Rival Libyan parliament chiefs meet, reject U.N. peace deal

The leaders of Libya's rival parliaments rejected a U.N. peace deal a day before moderates from both sides were due to sign it.

TRIPOLI, Libya (Reuters) – The leaders of Libya's rival parliaments rejected a U.N. peace deal a day before moderates from both sides were due to sign it, highlighting the deep splits challenging international efforts to end the fighting.

The two met on Tuesday for the first time since latest fighting broke out more than a year ago, a development they said showed progress. But they both said the pact had been imposed by world powers and asked for more time to work out a Libyan initiative.

Moderates from the rival parliaments and independents were scheduled to sign the agreement on Wednesday, a deal that calls for a unity government and a ceasefire.

There was no immediate announcement on whether the signing would go ahead. Libyan deadlines and negotiation dates have often slipped in the past.

"We met to find a solution of the Libyan crisis and to let the world know that we are able to work our problems by ourselves," Aguila Saleh, president of the elected House of Representatives in the east, told reporters.

"There is no doubt that we need help from the international community, but we reject any pressure from outside. No one can pressure me or change my mind."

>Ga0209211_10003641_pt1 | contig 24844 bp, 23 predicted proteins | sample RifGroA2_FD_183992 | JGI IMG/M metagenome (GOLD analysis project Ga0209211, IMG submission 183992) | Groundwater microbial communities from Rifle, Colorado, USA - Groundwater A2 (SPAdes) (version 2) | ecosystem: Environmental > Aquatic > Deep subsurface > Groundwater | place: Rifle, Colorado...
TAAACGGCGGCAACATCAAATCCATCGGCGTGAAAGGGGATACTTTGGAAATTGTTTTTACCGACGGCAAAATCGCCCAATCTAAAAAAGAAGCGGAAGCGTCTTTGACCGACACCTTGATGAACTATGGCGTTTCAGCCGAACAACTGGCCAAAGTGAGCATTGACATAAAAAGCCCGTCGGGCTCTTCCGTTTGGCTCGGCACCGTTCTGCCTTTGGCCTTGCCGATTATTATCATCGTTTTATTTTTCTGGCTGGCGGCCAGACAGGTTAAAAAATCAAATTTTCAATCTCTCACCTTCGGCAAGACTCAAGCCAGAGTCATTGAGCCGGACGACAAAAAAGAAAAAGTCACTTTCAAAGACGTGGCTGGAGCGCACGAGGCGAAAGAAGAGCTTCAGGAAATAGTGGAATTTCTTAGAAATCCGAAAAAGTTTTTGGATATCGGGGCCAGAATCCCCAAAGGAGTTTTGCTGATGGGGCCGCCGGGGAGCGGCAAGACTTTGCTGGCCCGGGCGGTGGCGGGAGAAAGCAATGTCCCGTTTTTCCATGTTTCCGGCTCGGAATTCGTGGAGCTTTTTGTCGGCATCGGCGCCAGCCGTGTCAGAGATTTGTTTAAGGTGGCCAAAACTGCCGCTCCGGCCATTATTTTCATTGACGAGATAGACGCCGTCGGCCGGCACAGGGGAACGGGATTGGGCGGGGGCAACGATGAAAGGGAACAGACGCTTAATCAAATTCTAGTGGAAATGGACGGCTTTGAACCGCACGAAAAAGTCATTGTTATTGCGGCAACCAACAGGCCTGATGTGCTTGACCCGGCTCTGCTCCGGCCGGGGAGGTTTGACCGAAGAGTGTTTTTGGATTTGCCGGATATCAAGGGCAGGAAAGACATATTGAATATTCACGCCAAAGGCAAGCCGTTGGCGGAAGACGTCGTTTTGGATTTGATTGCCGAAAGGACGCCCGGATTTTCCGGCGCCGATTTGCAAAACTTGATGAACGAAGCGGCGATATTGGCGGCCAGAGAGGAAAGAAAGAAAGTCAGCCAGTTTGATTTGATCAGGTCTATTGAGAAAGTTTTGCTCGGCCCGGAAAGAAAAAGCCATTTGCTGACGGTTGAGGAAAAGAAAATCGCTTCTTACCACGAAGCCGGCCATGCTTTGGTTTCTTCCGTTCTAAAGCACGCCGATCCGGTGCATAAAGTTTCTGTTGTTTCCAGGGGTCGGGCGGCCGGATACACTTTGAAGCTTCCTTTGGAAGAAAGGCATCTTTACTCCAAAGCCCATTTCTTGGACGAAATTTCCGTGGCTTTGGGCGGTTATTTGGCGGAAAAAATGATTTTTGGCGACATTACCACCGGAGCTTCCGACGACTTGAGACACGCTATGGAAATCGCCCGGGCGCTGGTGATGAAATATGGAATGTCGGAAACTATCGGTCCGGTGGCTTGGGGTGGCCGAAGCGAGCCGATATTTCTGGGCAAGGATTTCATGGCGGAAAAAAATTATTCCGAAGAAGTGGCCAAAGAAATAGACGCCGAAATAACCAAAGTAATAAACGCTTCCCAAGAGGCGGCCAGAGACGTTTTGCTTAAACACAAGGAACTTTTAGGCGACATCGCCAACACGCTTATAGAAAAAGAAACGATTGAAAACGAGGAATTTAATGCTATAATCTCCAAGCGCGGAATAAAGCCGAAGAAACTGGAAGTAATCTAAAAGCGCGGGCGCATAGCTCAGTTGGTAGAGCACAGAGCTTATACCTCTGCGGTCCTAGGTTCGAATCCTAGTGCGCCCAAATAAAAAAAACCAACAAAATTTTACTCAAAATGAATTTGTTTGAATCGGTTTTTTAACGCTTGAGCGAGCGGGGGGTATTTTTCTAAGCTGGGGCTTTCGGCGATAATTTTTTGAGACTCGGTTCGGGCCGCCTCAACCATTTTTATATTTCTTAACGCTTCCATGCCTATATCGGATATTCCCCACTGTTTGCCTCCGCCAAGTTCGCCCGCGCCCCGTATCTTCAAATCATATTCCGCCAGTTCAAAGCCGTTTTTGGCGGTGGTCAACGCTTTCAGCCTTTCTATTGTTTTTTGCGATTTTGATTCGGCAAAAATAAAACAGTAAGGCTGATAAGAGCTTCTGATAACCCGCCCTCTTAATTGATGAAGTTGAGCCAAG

Nuri Abu Sahmain, head of the rival General National Congress in Tripoli, said they would consider parts of the U.N. accord, but asked the international community to consider their meeting as a way to a Libyan consensus.

Four years after revolt ousted Muammar Gaddafi, Libya has two governments and parliaments -- an internationally-recognized administration in the east and a self-declared one that took over the capital after fighting erupted last year. Each is backed by competing armed factions.

Some Western diplomats said the two parliament leaders are the main block to getting support and a vote on a U.N. deal and they could be the target of sanctions if an agreement is signed without them.

Western powers and Libya's neighbors met in Rome on Sunday to push for a deal. They hope war fatigue, the promise of international aid and a common threat of Islamic State inside Libya will help coax more people onboard.

But there are questions about how much support the deal has on the ground among the many armed factions, how a government will be established in Tripoli and how much political sway those signing the agreement have inside Libya.

Islamic State militants have gained a foothold inside Libya in the security chaos, controlling Sirte city, drawing more foreign fighters away from the group's main Middle East stronghold in Iraq and Syria.

(Reporting by Ahmed Elumami; Writing by Patrick Markey; Editing by Andrew Heavens)